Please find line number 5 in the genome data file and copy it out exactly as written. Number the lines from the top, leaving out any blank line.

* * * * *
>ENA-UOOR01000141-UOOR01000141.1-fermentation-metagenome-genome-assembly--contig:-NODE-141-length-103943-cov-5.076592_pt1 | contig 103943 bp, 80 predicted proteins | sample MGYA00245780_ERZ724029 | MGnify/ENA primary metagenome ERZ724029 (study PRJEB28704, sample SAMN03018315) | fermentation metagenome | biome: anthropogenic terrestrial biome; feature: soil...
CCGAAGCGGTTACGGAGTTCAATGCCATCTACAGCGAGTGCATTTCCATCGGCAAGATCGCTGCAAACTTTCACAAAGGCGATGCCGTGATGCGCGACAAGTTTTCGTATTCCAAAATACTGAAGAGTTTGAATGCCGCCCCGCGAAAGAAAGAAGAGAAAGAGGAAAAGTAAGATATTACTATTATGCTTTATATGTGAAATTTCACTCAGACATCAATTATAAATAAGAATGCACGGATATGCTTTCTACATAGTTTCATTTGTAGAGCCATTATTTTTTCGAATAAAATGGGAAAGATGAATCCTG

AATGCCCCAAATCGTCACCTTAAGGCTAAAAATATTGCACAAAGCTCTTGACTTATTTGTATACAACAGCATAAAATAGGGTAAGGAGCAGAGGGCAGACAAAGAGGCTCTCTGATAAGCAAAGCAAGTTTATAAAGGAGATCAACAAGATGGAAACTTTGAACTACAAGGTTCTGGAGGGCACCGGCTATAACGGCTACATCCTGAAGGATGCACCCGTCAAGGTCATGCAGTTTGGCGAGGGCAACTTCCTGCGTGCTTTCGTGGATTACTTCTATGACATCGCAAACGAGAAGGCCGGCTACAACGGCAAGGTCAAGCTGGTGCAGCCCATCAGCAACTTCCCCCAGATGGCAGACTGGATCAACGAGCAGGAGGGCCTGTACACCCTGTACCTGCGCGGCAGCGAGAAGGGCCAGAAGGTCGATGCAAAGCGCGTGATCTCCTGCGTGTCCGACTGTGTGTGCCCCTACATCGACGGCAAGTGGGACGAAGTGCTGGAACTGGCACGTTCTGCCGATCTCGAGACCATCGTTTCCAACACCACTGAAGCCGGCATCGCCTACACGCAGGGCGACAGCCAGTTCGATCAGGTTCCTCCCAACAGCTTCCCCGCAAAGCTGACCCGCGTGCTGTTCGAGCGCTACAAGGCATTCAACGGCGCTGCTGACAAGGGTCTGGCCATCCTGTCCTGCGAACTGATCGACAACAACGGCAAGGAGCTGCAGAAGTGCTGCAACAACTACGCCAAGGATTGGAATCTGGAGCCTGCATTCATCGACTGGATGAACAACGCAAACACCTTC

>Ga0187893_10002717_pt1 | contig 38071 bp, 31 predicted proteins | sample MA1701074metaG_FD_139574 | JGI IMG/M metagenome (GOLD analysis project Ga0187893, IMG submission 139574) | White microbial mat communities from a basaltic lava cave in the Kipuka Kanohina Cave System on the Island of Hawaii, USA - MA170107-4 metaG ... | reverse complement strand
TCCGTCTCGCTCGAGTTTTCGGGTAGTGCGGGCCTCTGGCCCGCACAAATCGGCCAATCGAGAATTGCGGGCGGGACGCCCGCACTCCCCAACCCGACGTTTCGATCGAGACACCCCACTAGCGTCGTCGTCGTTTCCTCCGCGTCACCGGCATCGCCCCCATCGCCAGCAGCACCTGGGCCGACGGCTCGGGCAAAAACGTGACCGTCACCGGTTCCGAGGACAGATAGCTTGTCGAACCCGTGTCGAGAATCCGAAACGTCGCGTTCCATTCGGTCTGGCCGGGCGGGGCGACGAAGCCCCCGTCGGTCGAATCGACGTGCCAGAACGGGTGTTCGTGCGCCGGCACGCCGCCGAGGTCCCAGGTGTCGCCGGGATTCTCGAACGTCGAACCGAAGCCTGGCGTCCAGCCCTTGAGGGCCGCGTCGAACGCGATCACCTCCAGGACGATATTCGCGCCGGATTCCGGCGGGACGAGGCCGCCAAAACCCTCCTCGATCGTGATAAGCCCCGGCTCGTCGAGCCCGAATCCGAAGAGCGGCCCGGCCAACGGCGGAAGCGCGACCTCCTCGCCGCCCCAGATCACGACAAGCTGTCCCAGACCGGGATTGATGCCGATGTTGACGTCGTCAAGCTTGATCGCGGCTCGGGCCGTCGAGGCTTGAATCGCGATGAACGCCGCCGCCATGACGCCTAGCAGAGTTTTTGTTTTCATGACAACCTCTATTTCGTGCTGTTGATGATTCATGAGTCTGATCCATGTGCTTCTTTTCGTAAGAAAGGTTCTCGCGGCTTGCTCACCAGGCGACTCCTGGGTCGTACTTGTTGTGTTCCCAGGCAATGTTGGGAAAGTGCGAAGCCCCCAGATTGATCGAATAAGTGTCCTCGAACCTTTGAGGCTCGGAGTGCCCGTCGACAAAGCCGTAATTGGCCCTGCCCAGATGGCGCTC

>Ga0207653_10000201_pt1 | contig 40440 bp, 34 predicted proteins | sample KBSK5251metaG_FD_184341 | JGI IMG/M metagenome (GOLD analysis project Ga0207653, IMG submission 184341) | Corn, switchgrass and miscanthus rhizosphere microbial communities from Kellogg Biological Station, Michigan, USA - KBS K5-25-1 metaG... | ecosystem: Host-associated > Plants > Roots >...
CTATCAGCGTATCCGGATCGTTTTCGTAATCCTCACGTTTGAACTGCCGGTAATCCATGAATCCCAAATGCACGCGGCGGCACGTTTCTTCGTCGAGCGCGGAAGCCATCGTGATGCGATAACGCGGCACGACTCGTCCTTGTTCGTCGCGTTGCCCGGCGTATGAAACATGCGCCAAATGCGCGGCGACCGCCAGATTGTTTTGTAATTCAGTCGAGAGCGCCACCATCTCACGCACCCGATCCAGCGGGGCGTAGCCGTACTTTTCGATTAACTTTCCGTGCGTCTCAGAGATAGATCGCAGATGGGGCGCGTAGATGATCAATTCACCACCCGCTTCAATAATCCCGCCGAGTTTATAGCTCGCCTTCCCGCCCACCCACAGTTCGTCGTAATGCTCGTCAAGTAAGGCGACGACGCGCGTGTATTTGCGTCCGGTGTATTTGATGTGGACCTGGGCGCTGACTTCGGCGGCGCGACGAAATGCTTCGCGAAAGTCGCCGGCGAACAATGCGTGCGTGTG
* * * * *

TCCGTCTCGCTCGAGTTTTCGGGTAGTGCGGGCCTCTGGCCCGCACAAATCGGCCAATCGAGAATTGCGGGCGGGACGCCCGCACTCCCCAACCCGACGTTTCGATCGAGACACCCCACTAGCGTCGTCGTCGTTTCCTCCGCGTCACCGGCATCGCCCCCATCGCCAGCAGCACCTGGGCCGACGGCTCGGGCAAAAACGTGACCGTCACCGGTTCCGAGGACAGATAGCTTGTCGAACCCGTGTCGAGAATCCGAAACGTCGCGTTCCATTCGGTCTGGCCGGGCGGGGCGACGAAGCCCCCGTCGGTCGAATCGACGTGCCAGAACGGGTGTTCGTGCGCCGGCACGCCGCCGAGGTCCCAGGTGTCGCCGGGATTCTCGAACGTCGAACCGAAGCCTGGCGTCCAGCCCTTGAGGGCCGCGTCGAACGCGATCACCTCCAGGACGATATTCGCGCCGGATTCCGGCGGGACGAGGCCGCCAAAACCCTCCTCGATCGTGATAAGCCCCGGCTCGTCGAGCCCGAATCCGAAGAGCGGCCCGGCCAACGGCGGAAGCGCGACCTCCTCGCCGCCCCAGATCACGACAAGCTGTCCCAGACCGGGATTGATGCCGATGTTGACGTCGTCAAGCTTGATCGCGGCTCGGGCCGTCGAGGCTTGAATCGCGATGAACGCCGCCGCCATGACGCCTAGCAGAGTTTTTGTTTTCATGACAACCTCTATTTCGTGCTGTTGATGATTCATGAGTCTGATCCATGTGCTTCTTTTCGTAAGAAAGGTTCTCGCGGCTTGCTCACCAGGCGACTCCTGGGTCGTACTTGTTGTGTTCCCAGGCAATGTTGGGAAAGTGCGAAGCCCCCAGATTGATCGAATAAGTGTCCTCGAACCTTTGAGGCTCGGAGTGCCCGTCGACAAAGCCGTAATTGGCCCTGCCCAGATGGCGCTC